Referring to FIG. 1, logical components can include header 100, directory 102, file allocation table (FAT) 104, data 106, and metadata 108. Header 100 contains information vital to the identification and use of the OLE compound file including, for example, data specifying the size of a sector, and references to the first sector of directory 102 and FAT 104. There is one header in any compound file, and it is always begins at a file offset of zero. Directory 102 includes a reference to the first data sector for each stream in the OLE compound file. For example, if the OLE compound file is a FLASHPIX file having four images (one high resolution image and three lower resolution images), directory 102 will have a reference to the first data sector for each of the four images. FAT 104 is the primary space allocation table in an OLE compound file. Every sector in an OLE compound file is represented within FAT 104 in some fashion, including those sectors that are unallocated (free). Each entry in FAT 104 contains a reference to the next sector in an object's (e.g., an image's) chain of data sectors. Those FAT entries associated with the last data sector of an object contain a special end-of-chain value. (Directory 102 is represented as a standard chain of sectors within a FAT, but is separated here for logical clarity.) Data 106 includes one or more sectors associated with each user stream such as a FLASHPIX image. Within a stream, the information stored in data 106 is a sequence of arbitrary bytes; no restrictions are imposed on its content. Metadata 108 represents one or more sectors of user (e.g., application) defined information. Examples of metadata include the time and date a file was created and file author information.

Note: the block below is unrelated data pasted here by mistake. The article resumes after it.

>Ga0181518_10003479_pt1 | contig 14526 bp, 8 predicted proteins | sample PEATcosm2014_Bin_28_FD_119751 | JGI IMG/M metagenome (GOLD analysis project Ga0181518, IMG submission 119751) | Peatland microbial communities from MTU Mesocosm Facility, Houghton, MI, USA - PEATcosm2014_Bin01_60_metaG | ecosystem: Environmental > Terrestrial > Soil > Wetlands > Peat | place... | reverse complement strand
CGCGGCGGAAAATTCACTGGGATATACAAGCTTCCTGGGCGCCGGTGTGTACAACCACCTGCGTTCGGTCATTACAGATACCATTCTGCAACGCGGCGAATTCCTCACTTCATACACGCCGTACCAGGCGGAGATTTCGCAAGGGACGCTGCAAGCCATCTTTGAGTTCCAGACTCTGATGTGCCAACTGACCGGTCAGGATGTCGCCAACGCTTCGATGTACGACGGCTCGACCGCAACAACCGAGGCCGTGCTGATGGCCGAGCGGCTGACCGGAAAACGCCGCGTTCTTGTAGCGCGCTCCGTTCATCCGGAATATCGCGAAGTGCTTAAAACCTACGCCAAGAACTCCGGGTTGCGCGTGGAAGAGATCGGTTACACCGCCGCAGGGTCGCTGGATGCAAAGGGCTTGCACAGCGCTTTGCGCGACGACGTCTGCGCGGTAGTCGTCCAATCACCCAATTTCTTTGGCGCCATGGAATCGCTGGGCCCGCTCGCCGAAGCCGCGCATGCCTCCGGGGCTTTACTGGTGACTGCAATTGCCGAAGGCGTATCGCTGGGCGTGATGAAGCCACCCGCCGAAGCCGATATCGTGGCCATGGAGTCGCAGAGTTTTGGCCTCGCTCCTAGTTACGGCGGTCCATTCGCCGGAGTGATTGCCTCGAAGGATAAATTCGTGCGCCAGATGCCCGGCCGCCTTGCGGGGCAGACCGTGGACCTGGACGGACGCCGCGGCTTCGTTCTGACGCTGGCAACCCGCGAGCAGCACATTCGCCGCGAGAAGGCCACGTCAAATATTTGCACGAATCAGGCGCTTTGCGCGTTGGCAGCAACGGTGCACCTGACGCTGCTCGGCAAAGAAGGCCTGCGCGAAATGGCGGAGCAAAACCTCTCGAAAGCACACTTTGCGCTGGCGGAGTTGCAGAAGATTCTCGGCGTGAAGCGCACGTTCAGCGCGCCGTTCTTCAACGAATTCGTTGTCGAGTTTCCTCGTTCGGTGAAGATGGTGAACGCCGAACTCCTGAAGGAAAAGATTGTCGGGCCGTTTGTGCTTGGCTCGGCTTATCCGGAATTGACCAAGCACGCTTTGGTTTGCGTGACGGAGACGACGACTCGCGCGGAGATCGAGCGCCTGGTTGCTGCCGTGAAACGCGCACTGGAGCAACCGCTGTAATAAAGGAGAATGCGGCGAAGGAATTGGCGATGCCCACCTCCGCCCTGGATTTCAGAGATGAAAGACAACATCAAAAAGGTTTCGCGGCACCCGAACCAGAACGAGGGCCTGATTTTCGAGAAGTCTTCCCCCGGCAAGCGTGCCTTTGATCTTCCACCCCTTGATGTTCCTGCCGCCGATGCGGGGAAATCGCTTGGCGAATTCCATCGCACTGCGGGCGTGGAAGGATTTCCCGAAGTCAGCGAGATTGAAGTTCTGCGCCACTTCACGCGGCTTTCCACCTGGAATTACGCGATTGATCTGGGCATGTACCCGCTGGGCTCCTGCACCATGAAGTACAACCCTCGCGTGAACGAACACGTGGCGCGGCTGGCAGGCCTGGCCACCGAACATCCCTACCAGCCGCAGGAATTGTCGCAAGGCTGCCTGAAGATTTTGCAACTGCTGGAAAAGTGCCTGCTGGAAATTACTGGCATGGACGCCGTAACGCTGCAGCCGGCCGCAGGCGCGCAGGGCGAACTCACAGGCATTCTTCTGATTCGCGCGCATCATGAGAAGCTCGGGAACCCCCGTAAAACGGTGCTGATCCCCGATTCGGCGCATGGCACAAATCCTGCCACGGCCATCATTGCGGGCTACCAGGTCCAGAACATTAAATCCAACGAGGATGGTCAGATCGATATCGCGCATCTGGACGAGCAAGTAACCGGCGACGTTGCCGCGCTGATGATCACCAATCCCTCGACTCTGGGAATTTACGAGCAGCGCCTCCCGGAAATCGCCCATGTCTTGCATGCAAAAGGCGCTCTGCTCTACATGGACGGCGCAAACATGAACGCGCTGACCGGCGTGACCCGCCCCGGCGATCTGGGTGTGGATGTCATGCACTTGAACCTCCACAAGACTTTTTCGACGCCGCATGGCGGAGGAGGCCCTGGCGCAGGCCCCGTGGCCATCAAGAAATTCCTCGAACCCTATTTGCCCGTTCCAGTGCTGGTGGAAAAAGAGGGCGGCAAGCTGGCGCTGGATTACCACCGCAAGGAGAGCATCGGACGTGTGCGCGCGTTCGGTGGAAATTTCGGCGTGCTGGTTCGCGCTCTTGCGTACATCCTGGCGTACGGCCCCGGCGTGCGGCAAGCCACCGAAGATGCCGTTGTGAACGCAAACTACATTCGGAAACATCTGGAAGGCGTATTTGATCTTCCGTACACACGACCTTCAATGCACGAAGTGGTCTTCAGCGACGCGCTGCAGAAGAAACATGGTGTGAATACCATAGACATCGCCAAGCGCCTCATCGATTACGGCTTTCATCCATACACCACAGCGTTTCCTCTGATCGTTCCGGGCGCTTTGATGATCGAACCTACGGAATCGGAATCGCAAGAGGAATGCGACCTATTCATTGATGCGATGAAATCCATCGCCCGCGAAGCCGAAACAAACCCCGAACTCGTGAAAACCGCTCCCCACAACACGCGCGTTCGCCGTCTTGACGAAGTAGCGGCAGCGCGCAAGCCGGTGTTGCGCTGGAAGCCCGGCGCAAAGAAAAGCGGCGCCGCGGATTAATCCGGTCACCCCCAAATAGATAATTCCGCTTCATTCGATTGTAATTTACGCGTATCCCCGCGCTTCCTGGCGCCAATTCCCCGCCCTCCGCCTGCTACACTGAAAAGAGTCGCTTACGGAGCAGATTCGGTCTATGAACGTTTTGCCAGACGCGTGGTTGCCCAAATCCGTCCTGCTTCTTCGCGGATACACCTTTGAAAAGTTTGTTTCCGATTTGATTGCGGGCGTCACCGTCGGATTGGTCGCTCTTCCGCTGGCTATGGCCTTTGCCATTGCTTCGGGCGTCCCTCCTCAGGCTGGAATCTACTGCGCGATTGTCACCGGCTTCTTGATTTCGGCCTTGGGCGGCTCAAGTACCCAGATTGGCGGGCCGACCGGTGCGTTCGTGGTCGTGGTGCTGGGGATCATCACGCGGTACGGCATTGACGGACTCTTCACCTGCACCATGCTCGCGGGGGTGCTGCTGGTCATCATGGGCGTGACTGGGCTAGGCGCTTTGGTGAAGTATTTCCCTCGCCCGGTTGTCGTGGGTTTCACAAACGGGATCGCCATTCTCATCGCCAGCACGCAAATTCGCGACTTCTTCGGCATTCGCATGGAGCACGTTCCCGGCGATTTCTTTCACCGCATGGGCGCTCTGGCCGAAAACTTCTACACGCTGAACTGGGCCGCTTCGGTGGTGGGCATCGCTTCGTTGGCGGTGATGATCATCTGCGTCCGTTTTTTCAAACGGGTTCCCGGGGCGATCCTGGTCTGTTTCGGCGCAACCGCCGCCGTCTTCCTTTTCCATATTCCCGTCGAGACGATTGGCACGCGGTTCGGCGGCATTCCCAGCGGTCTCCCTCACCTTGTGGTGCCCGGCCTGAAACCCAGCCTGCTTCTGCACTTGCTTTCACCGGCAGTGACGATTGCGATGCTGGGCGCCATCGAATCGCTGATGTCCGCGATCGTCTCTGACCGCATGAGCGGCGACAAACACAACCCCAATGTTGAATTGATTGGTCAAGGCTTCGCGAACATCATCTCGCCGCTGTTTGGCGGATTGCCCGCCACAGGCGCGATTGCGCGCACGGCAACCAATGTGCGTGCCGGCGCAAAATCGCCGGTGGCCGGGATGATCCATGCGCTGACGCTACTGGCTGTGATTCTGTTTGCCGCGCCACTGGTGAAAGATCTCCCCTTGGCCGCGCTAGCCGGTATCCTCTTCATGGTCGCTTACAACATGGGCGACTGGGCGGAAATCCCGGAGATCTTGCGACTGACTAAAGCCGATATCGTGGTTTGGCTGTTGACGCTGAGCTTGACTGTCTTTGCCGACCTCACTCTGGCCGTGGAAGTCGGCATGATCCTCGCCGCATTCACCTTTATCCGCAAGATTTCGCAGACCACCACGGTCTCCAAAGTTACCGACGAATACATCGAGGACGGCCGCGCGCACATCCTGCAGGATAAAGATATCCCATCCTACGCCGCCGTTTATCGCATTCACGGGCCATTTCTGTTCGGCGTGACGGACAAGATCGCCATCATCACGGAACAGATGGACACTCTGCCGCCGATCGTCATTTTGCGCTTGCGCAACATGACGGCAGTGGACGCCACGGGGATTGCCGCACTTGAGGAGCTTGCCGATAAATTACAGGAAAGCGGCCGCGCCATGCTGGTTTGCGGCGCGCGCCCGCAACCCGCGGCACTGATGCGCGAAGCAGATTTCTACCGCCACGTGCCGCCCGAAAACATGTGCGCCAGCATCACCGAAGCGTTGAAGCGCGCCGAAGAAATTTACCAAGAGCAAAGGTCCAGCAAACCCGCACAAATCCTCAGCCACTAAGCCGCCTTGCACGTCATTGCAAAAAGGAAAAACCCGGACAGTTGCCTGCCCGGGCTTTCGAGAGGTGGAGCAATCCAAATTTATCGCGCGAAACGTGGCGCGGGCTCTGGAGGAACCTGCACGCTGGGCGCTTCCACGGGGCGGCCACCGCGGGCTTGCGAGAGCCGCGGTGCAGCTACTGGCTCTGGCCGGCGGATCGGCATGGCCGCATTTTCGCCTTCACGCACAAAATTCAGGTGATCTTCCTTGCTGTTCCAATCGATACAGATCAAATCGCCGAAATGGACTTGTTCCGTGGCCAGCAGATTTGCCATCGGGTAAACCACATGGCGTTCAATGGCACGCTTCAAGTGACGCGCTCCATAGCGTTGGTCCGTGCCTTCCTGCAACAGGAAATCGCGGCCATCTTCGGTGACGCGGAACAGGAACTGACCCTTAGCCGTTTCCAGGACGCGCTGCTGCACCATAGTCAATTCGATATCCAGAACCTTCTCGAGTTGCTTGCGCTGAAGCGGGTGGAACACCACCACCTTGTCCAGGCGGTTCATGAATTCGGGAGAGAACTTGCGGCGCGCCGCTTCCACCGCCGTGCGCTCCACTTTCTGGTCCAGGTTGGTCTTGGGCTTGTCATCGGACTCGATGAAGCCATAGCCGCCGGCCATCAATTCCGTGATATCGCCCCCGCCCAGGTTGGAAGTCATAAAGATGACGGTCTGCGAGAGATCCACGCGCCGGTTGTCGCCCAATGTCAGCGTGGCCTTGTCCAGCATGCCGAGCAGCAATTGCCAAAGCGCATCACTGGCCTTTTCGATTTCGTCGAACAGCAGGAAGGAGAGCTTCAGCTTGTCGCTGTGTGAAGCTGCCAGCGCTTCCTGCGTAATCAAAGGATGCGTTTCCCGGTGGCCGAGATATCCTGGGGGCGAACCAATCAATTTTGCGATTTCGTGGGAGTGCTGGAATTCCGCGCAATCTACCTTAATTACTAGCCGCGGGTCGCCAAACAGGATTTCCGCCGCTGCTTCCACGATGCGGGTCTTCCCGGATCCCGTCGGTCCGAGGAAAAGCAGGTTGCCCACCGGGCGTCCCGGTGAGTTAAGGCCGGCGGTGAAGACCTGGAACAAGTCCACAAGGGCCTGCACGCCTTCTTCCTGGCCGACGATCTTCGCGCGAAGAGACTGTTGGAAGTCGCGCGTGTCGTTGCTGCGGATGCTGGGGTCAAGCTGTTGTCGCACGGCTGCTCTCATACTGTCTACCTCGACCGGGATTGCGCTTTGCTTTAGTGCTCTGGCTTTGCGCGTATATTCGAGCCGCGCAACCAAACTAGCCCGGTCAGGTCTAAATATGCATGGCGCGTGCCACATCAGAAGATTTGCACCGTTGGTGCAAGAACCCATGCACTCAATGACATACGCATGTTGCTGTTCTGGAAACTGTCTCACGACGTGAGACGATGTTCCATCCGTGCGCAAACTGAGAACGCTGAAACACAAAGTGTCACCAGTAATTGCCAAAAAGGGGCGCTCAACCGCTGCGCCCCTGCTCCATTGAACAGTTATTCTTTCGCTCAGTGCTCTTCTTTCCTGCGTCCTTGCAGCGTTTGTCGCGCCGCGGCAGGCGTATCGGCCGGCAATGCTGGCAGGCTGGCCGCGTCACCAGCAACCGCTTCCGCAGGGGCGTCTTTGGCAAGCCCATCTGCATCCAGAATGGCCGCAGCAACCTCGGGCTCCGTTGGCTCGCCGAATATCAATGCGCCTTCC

Referring now to FIG. 2, consider a FLASHPIX file having two images—a high resolution image and a low resolution image. As required by the FLASHPIX specification, Header 100 includes information identifying the file as a FLASHPIX file 200 and a reference to the compound file's directory 202. Directory 102 includes references to the first sector associated with the compound file's metadata 204, low resolution (LOWRES) image data 206, and high resolution (HIRES) image data 208. High resolution image data reference 208 indicates the first data sector 210 in data component 106 associated with the high resolution image. The corresponding FAT entry 212 contains a reference to the image's next data sector 214, and so on until the last data sector 222 of the high resolution image is linked. The FAT entry 224 corresponding to the last data sector 222 contains a special end-of-chain value (EOC). A similar chain of data sectors and FAT entries exist for the low resolution images (a two data sector—226 and 228—stream) and the metadata (a one data sector—230—stream). In accordance with the FLASHPIX specification, all file components (e.g., FAT 104 and data 106) except header 100 may be located at any position in the file; header 100 must begin at file offset zero.